APOD: SpaceXs Dragon Launches to the Space... (2012 May 23)

Comments and questions about the APOD on the main view screen.
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APOD: SpaceXs Dragon Launches to the Space... (2012 May 23)

Post by APOD Robot » Wed May 23, 2012 4:11 am

Image SpaceXs Dragon Launches to the Space Station

Explanation: This fire-breathing Dragon can fly. Pictured above yesterday, SpaceX Corporation's Falcon 9 rocket capped with a Dragon spacecraft lifted off from Cape Canaveral, Florida, USA. The successful launch was significant not only because it demonstrated that a private company has the ability to re-supply the International Space Station (ISS), but also that spaceflight has taken a significant step away from being an endeavor that only big governments can do with public money. If all continues as planned, the robotic Dragon will dock with the ISS this weekend. Over the next two weeks, the ISS Expedition 31 crew will then unload Dragon and refill it with used scientific equipment. In about three weeks, the ISS's robotic arm will then undock Dragon and move it to where it can fire its rockets. Soon thereafter the Dragon capsule is expected to reenter the Earth's atmosphere, deploy its parachutes, splash down in the Pacific Ocean off the coast of California, and be recovered.

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Re: APOD: SpaceXs Dragon Launches to the Space... (2012 May

Post by bystander » Wed May 23, 2012 4:18 am

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Re: APOD: SpaceXs Dragon Launches to the Space... (2012 May

Post by Beyond » Wed May 23, 2012 4:23 am

To me, it seems to get off to a slower start than the shuttles did, but maybe i'm just comparing watermellons to oranges. I do like the 2nd Dragon link.
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Re: APOD: SpaceXs Dragon Launches to the Space... (2012 May

Post by kjardine » Wed May 23, 2012 6:39 am

spaceflight has taken a significant step away from being an endeavor that only big governments can do with public money
I'm a bit puzzled here. Surely this is all paid for with public money? It seems to me highly unlikely that a private company would ever pay for something like the ISS.

Has it not always been the case that private companies have designed and built the spacecraft and rockets? And the launch was at Cape Canaveral as usual. So this seems to be more a rebranding exercise. Instead of NASA's Space Shuttle built by Boeing, this is SpaceX's Dragon built by SpaceX. But the money comes from taxes as always.

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Re: APOD: SpaceXs Dragon Launches to the Space... (2012 May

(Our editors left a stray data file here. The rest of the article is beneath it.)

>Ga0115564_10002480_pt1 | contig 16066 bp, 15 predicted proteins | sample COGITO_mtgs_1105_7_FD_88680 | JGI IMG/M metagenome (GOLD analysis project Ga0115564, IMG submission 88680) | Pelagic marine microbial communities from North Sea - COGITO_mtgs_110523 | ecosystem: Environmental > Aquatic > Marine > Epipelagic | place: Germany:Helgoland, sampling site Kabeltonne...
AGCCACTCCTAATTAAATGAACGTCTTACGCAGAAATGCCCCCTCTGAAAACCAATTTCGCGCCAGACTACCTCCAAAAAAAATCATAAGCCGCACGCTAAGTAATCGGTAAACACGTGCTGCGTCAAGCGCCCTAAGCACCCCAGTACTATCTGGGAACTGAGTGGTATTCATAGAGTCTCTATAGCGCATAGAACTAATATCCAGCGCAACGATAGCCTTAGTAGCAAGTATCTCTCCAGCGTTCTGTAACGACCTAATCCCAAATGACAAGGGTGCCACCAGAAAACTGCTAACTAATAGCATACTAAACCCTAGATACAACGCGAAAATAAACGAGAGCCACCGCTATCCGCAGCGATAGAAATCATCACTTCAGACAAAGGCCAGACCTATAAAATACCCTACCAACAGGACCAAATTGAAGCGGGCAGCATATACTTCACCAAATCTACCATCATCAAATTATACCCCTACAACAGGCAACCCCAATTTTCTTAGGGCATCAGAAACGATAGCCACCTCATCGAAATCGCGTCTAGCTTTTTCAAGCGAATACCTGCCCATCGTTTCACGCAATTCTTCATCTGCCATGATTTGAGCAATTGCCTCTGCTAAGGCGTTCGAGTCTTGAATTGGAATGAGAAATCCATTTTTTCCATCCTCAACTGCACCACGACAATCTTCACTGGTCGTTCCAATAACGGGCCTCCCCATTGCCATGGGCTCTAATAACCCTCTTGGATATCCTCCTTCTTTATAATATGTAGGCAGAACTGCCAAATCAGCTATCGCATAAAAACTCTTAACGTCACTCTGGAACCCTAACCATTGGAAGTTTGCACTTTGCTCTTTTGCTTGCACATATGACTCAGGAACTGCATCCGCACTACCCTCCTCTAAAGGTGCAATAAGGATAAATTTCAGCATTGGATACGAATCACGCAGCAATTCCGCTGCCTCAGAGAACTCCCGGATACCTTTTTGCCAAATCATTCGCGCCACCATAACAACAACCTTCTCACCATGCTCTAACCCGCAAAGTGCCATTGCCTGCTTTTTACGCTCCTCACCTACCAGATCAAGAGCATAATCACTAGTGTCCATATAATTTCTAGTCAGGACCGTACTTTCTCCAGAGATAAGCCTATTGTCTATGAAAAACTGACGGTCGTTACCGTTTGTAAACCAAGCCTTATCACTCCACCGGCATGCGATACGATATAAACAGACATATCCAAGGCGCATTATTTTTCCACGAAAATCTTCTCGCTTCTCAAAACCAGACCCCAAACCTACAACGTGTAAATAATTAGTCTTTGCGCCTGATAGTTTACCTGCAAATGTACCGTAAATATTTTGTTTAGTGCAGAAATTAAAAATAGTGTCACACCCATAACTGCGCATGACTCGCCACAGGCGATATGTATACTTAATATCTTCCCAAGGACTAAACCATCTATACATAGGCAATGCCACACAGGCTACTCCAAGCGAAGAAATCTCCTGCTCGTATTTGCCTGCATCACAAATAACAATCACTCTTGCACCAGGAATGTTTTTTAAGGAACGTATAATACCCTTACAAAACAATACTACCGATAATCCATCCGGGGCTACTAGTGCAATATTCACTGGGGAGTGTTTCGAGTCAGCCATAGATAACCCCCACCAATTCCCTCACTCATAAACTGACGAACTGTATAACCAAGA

Post by saturno2 » Wed May 23, 2012 10:36 am

Dragon spacecraft fly to the I S S
The I S S is the product of work and international money.
I think to travel to other planets should to be same: work and international money

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Re: APOD: SpaceXs Dragon Launches to the Space... (2012 May

Post by orin stepanek » Wed May 23, 2012 11:54 am

I like the idea of the private sector delivering payloads to the ISS! I'm sure they get paid for services rendered! :wink: 8-)
Now this is a fearful dragon! :lol2: :wink:
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Re: APOD: SpaceXs Dragon Launches to the Space... (2012 May

Post by starstruck » Wed May 23, 2012 1:15 pm

I wish the mission every success. I always get a blast from seeing a rocket launch :P and because this is testing a new vehicle, it is quite exciting. Good luck to the Dragon!

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Re: APOD: SpaceXs Dragon Launches to the Space... (2012 May

Post by NomadWanderer » Wed May 23, 2012 2:17 pm

Any Chance when movies are posted on aPod, we could get an alternate image that is at least a tiny bit space related? I have a giant monitor/tv setup in my office, and it's wonderful to have new space images on it every day... but it suddenly turning into a giant cat head/dog/something else, isn't what I was looking for..

Or is there a different app that does stay 'true' to the space _Picture_ part (and able to be used for desktops) that I should be using instead?

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Re: APOD: SpaceXs Dragon Launches to the Space... (2012 May

Post by Chris Peterson » Wed May 23, 2012 2:18 pm

kjardine wrote:I'm a bit puzzled here. Surely this is all paid for with public money? It seems to me highly unlikely that a private company would ever pay for something like the ISS.

Has it not always been the case that private companies have designed and built the spacecraft and rockets? And the launch was at Cape Canaveral as usual. So this seems to be more a rebranding exercise. Instead of NASA's Space Shuttle built by Boeing, this is SpaceX's Dragon built by SpaceX. But the money comes from taxes as always.
Of course, if the government contracts for a launch, it pays the company. But this company is using private funds to develop its rockets. In the past, the development of rockets was paid for by the government. The private companies that were involved, like Lockheed or Boeing, were operating as government contractors. SpaceX is not.

In the case of rocket technology owned by the government, there was no requirement to generate a profit from launch activities. SpaceX will fail if it can't operate profitably.